Next, we need to know the situation so as not to form premature opinions of immigrants or foreign countries based on what we hear without touching the reality ourselves. There is a lot of partisan interest in the way information is presented and finding a well-informed, unbiased source is a rare and often-unidentifiable commodity. We all have our opinions. That is necessary and good, but it is important to understand that in the end, statistics are most often biased and don’t capture the heart of the effects of globalization. Rather than judge, we need to learn to listen. And listen we must, for if we are called to serve the people of God, whether citizens of developing countries suffering the negative effects of globalization or citizens of wealthy countries unaware of how their country’s policies are affecting those developing countries, we need to learn through listening how to accompany and guide them to live their own mission as “salt of the earth” (cf. Mt 5:13).

A minister of the Gospel is not called to be involved in politics, but he is called to inform and form the faithful, politicians included. The problem of globalization is not a primary concern of the missionary, but forming individual consciences is, and this reality confronts the conscience every day in hidden ways, and for that, it is a detail that is not unimportant. We are called to form individuals who form nations, both as responsible citizens and leaders. That is no small task.

To be unaware of the negative effects of globalization in the light of the social doctrine of the Church would be a detrimental oversight in the formation of the people of God entrusted to us. The negative effects can be abusive and even lethal to those developing countries. It affects every minute of every day of so many children of God in the world. While on a practical level we can do little alone, to turn a blind eye would be wrong. The little we are called to do in forming the faithful is very important, not only for the distant poor of these developing countries, but also for the faithful entrusted to our care, for, in the end, forming individual consciences in the light of the Gospel makes for no small difference in the building of a better world in Christ here and now today.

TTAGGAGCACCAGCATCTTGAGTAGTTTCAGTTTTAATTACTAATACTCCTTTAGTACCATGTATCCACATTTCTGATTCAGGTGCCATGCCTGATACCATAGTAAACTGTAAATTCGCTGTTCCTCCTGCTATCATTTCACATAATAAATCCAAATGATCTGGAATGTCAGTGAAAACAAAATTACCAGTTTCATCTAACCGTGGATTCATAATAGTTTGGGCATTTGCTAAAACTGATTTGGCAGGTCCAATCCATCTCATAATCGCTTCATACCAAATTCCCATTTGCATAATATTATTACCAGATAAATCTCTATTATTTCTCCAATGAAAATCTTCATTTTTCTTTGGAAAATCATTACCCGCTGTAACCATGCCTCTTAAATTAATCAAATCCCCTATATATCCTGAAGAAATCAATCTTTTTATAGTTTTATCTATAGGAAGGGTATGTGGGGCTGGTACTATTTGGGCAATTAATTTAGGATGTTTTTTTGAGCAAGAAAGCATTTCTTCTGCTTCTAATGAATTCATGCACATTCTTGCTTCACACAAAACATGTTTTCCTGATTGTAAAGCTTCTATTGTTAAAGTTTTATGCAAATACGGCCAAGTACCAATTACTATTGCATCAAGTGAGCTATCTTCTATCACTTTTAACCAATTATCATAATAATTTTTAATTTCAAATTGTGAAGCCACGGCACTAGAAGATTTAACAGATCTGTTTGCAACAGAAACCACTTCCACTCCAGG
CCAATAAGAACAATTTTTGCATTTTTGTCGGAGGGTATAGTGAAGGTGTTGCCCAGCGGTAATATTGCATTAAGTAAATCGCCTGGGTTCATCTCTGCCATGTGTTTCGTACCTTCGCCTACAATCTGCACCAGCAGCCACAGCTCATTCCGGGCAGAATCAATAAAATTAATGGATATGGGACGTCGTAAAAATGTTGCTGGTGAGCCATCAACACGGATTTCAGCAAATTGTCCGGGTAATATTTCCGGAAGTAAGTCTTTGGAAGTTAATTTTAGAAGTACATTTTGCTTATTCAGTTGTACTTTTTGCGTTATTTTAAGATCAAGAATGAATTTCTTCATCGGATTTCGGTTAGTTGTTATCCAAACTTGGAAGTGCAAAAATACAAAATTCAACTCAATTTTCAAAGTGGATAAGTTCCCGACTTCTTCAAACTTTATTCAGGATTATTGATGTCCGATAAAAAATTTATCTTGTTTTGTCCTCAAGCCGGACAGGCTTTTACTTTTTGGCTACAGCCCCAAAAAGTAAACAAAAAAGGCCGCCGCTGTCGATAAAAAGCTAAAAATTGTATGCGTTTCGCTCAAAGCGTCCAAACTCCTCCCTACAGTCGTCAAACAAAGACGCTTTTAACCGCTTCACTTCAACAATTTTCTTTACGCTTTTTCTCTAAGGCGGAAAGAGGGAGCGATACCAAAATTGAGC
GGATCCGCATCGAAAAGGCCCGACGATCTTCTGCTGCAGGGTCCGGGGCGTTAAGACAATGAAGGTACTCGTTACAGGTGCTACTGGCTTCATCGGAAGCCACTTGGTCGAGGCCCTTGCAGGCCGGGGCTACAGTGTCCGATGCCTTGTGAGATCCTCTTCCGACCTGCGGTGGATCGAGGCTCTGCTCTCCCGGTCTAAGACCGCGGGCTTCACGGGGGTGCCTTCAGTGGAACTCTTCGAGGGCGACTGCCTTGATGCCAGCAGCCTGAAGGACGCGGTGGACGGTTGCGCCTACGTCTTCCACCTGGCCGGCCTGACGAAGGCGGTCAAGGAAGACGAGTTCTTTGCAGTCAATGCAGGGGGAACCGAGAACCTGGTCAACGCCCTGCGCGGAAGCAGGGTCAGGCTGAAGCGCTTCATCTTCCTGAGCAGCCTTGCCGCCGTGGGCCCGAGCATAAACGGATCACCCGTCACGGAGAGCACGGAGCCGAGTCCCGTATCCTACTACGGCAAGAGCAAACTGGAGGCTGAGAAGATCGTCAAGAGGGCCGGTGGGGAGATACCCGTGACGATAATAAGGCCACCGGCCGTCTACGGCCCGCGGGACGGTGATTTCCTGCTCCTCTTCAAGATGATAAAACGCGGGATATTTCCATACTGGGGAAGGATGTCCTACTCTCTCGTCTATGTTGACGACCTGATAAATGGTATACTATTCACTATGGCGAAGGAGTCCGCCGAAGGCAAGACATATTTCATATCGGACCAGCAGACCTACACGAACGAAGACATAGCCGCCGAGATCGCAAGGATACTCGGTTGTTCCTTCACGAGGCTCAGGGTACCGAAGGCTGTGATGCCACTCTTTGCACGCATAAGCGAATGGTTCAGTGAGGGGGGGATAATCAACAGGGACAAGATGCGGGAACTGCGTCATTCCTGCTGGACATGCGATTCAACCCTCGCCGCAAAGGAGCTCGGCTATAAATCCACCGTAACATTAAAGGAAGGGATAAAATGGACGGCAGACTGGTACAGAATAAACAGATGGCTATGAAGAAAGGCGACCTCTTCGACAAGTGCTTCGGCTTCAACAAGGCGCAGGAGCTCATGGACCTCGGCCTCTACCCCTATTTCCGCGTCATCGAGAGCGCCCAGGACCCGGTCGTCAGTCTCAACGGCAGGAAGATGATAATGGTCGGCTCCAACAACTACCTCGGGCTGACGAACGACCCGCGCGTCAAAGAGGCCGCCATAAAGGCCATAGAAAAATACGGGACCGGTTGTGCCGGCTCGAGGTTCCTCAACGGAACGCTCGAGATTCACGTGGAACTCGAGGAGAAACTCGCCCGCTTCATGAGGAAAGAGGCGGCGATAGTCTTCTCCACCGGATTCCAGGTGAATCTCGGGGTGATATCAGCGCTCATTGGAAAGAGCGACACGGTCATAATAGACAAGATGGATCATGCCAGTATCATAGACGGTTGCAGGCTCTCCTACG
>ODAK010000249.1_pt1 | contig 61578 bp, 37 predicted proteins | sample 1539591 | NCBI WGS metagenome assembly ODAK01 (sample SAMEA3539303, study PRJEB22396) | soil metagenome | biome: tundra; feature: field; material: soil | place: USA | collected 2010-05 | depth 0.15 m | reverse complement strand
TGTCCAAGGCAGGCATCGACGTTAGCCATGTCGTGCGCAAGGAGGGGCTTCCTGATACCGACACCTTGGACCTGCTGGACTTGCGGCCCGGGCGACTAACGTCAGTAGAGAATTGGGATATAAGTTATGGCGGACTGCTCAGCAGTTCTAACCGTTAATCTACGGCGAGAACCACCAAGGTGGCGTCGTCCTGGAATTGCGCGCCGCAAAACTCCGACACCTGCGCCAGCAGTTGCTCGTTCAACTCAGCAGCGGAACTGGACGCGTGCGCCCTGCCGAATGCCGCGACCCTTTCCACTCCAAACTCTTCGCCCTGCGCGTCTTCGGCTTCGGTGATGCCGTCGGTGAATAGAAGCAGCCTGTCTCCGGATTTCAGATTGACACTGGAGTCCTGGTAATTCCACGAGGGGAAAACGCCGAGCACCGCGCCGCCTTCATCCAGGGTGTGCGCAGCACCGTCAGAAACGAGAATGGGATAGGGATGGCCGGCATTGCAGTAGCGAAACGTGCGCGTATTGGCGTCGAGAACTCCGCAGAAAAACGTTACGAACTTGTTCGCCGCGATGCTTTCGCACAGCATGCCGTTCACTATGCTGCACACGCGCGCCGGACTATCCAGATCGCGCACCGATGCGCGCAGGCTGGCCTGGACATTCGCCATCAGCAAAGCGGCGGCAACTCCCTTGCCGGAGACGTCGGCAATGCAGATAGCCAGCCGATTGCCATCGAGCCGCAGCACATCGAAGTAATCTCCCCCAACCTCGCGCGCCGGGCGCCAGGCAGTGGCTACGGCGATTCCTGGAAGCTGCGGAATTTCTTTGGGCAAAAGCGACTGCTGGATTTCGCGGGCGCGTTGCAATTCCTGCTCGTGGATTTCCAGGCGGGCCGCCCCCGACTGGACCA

1. John Paul II, “Address to the Pontifical Academy of Sciences,” 4-27-2001, no. 2, in http://www.vatican.va/content/john-paul-ii/en/speeches/2001/april/documents/hf_jp-ii_spe_20010427_pc-social-sciences.html (26-3-2021).
  2. John Paul II, Ecclesia in America, in Acta Apostolicae Sedis, 91 (1999), n 55.
  3. Paul VI, Populorum Progressio, in Acta Apostolicae Sedis, 59 (1967), n 21.
  4. John Paul II, Ecclesia in America, n 55.
  5. John Paul II, Ecclesia in America, n 55.
  6. John Paul II, Ecclesia in America, n 55.
  7. J.M. Konandi, “Cacao: La Cote d’Ivoire a nouveau sou la pression des Multinationales”, in Sika Finance, 23-02-2021, www.sikafinance.com/marches/cacao-la-cote-divoire-a-nouveau-sous-la-pression-des-multinationales_26755, (4-4-2021).
  8. Wikipedia, “Économie de la Côte d’Ivoire,” fr.wikipedia.org/wiki/Économie_de_la_Côte_d%27Ivoire (4-4-2021).
  9. PopulationData.net, “Côte d’Ivoire,” www.populationdata.net/pays/cote-divoire/ (4-4-2021).
  10. Wikipedia, “Economy of Ivory Coast,” en.wikipedia.org/wiki/Economy_of_Ivory_Coast (5-4-2021).
  11. D. Workman, “Banana Exports by Country”, in World’s Top Exports, www.worldstopexports.com/bananas-exports-country/ (5-4-2021).
  12. World Atlas, “Top Coffee Producing Countries,” www.worldatlas.com/articles/top-coffee-producing-countries.html (4-4-2021).
  13. Wikipedia, “Economy of Ivory Coast,” en.wikipedia.org/wiki/Economy_of_Ivory_Coast (5-4-2021).
  14. The World Factbook (cia.gov), “Côte d’Ivoire,” https://www.cia.gov/the-world-factbook/countries/cote-divoire/ (4-4-2021), and Wikipedia, “Économie de la Côte d’Ivoire,” fr.wikipedia.org/wiki/Économie_de_la_Côte_d%27Ivoire (4-4-2021).
  15. The World Factbook (cia.gov), “Côte d’Ivoire,” https://www.cia.gov/the-world-factbook/countries/cote-divoire/ (4-4-2021).
  16. Cf. The Acton Institute, “Poverty Inc.,” www.povertyinc.org.
  17. Paul VI, Populorum Progressio, n 1.
  18.  Compendium of the Social Doctrine of the Church, Libreria Editrice Vaticana, Vatican 2004, n 1, 3.
  19. Paul VI, Populorum Progressio, n 14.
  20. Compendium of the Social Doctrine of the Church, n 48, 26.
  21. John Paul II, Ecclesia in America, n 55.
Br. Dain Scherber About Br. Dain Scherber

Brother Dain Scherber is a religious and seminarian of the Legionaries of Christ. Born the second of ten children on a dairy farm in Minnesota, he has carried out his studies and ministry in the United States, Ireland, Italy, and the Ivory Coast. He has also authored three books: The Primordial Father Wound, The One Thing Necessary, and God’s Poetic Path.